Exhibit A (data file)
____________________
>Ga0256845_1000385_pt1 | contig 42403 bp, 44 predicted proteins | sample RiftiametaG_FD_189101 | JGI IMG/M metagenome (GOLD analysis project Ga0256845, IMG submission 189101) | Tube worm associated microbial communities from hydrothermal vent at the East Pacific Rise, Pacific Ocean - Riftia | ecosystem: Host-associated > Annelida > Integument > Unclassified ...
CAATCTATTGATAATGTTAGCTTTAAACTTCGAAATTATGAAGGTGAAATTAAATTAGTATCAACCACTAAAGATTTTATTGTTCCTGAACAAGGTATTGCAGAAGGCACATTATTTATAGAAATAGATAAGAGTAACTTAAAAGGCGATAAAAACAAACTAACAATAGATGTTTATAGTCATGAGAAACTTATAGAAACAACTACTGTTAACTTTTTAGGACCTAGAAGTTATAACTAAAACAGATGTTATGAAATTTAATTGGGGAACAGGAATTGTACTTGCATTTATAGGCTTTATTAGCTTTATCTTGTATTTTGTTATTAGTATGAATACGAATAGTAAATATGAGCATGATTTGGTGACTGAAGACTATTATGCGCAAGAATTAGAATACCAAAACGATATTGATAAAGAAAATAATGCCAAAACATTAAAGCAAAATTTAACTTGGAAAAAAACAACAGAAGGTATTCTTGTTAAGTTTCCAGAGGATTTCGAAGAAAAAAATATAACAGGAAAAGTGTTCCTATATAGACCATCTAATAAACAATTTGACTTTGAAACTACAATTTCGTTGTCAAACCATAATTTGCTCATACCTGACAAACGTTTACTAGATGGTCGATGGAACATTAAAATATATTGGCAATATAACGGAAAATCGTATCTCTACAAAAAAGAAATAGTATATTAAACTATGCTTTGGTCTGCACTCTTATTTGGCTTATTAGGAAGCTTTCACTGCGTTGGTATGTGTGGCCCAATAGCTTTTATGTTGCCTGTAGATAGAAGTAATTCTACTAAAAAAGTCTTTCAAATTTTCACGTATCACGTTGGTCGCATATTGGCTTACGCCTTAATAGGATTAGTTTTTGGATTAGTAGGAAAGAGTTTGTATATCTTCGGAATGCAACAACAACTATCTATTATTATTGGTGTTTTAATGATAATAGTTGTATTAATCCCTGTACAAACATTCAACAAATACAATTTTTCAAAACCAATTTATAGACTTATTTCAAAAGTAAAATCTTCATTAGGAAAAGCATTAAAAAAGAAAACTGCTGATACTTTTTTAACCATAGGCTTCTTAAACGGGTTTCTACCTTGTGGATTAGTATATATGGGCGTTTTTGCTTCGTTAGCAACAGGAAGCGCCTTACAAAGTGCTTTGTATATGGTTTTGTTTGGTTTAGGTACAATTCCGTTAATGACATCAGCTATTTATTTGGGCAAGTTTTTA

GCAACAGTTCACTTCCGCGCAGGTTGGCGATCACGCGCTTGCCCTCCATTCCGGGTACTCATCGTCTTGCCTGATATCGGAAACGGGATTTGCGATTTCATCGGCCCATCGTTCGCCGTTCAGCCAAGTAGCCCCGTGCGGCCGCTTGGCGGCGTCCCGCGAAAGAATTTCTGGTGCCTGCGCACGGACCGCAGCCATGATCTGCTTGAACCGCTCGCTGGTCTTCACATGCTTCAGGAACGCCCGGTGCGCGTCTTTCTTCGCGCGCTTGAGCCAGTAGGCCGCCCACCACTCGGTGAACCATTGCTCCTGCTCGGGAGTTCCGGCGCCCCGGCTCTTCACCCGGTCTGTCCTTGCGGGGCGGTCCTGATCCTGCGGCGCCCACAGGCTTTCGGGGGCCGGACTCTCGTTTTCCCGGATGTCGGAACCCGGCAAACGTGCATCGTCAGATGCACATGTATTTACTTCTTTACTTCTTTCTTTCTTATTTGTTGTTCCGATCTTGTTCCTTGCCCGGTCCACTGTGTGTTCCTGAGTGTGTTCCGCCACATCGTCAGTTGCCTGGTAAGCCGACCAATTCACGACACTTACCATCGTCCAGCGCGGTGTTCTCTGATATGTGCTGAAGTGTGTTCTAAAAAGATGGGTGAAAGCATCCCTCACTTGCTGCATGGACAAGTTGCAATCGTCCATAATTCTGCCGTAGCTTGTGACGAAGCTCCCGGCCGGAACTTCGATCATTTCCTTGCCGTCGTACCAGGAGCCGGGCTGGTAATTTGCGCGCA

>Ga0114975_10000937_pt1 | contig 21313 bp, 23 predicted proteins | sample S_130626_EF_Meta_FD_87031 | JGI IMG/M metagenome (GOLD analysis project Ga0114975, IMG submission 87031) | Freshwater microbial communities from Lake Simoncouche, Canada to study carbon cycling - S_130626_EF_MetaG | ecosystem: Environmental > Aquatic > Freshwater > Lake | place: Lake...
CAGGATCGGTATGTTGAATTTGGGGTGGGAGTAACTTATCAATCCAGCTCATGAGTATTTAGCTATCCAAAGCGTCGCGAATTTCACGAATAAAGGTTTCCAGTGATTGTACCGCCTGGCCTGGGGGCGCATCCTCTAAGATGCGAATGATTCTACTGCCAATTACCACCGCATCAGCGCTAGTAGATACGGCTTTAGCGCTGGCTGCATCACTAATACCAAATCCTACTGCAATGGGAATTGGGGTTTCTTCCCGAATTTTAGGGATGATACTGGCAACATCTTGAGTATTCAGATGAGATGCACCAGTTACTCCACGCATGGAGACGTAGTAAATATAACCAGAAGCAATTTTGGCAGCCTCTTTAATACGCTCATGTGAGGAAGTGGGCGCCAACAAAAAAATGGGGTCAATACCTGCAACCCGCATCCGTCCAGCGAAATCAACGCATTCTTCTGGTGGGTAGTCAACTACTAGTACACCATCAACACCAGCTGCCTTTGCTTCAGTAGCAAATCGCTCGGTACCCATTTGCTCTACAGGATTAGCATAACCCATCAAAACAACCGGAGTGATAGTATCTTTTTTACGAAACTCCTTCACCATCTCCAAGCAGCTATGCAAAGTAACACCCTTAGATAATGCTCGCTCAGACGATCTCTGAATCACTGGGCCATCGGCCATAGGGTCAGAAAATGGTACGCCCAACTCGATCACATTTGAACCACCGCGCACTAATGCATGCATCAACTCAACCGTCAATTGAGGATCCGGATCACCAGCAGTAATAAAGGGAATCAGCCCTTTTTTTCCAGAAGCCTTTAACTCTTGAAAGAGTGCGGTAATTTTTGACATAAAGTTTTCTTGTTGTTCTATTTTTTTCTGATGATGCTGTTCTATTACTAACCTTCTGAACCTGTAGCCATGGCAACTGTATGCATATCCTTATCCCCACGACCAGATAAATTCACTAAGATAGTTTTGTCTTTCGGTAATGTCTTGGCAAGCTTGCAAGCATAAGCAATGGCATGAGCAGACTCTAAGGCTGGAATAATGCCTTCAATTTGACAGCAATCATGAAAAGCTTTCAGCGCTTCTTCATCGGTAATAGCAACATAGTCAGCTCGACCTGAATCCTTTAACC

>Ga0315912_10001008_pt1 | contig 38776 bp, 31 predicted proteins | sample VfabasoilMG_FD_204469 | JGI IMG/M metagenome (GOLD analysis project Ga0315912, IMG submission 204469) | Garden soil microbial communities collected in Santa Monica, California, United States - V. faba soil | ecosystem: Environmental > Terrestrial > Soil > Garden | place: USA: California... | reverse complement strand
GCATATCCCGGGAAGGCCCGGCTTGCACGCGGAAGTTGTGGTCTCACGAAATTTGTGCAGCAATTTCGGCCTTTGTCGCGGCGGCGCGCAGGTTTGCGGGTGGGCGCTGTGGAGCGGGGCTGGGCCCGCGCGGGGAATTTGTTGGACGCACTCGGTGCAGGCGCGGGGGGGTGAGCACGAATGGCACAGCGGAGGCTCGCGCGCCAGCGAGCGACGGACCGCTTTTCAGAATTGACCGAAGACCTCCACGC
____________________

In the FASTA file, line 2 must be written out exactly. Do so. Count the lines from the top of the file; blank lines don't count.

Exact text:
CAATCTATTGATAATGTTAGCTTTAAACTTCGAAATTATGAAGGTGAAATTAAATTAGTATCAACCACTAAAGATTTTATTGTTCCTGAACAAGGTATTGCAGAAGGCACATTATTTATAGAAATAGATAAGAGTAACTTAAAAGGCGATAAAAACAAACTAACAATAGATGTTTATAGTCATGAGAAACTTATAGAAACAACTACTGTTAACTTTTTAGGACCTAGAAGTTATAACTAAAACAGATGTTATGAAATTTAATTGGGGAACAGGAATTGTACTTGCATTTATAGGCTTTATTAGCTTTATCTTGTATTTTGTTATTAGTATGAATACGAATAGTAAATATGAGCATGATTTGGTGACTGAAGACTATTATGCGCAAGAATTAGAATACCAAAACGATATTGATAAAGAAAATAATGCCAAAACATTAAAGCAAAATTTAACTTGGAAAAAAACAACAGAAGGTATTCTTGTTAAGTTTCCAGAGGATTTCGAAGAAAAAAATATAACAGGAAAAGTGTTCCTATATAGACCATCTAATAAACAATTTGACTTTGAAACTACAATTTCGTTGTCAAACCATAATTTGCTCATACCTGACAAACGTTTACTAGATGGTCGATGGAACATTAAAATATATTGGCAATATAACGGAAAATCGTATCTCTACAAAAAAGAAATAGTATATTAAACTATGCTTTGGTCTGCACTCTTATTTGGCTTATTAGGAAGCTTTCACTGCGTTGGTATGTGTGGCCCAATAGCTTTTATGTTGCCTGTAGATAGAAGTAATTCTACTAAAAAAGTCTTTCAAATTTTCACGTATCACGTTGGTCGCATATTGGCTTACGCCTTAATAGGATTAGTTTTTGGATTAGTAGGAAAGAGTTTGTATATCTTCGGAATGCAACAACAACTATCTATTATTATTGGTGTTTTAATGATAATAGTTGTATTAATCCCTGTACAAACATTCAACAAATACAATTTTTCAAAACCAATTTATAGACTTATTTCAAAAGTAAAATCTTCATTAGGAAAAGCATTAAAAAAGAAAACTGCTGATACTTTTTTAACCATAGGCTTCTTAAACGGGTTTCTACCTTGTGGATTAGTATATATGGGCGTTTTTGCTTCGTTAGCAACAGGAAGCGCCTTACAAAGTGCTTTGTATATGGTTTTGTTTGGTTTAGGTACAATTCCGTTAATGACATCAGCTATTTATTTGGGCAAGTTTTTA